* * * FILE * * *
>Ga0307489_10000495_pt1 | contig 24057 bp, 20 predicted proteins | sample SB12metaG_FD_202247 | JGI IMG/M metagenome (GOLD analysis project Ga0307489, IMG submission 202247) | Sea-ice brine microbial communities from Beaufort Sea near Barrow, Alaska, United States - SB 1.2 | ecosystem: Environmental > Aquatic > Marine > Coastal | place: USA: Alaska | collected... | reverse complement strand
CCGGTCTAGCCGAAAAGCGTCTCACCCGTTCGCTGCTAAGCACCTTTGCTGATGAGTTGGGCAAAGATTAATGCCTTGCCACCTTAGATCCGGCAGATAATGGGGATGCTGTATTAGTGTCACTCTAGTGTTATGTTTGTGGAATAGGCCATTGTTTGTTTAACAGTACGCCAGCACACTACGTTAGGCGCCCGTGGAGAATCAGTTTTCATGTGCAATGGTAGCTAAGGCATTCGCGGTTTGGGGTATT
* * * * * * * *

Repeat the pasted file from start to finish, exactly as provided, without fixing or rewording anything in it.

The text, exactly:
>Ga0307489_10000495_pt1 | contig 24057 bp, 20 predicted proteins | sample SB12metaG_FD_202247 | JGI IMG/M metagenome (GOLD analysis project Ga0307489, IMG submission 202247) | Sea-ice brine microbial communities from Beaufort Sea near Barrow, Alaska, United States - SB 1.2 | ecosystem: Environmental > Aquatic > Marine > Coastal | place: USA: Alaska | collected... | reverse complement strand
CCGGTCTAGCCGAAAAGCGTCTCACCCGTTCGCTGCTAAGCACCTTTGCTGATGAGTTGGGCAAAGATTAATGCCTTGCCACCTTAGATCCGGCAGATAATGGGGATGCTGTATTAGTGTCACTCTAGTGTTATGTTTGTGGAATAGGCCATTGTTTGTTTAACAGTACGCCAGCACACTACGTTAGGCGCCCGTGGAGAATCAGTTTTCATGTGCAATGGTAGCTAAGGCATTCGCGGTTTGGGGTATT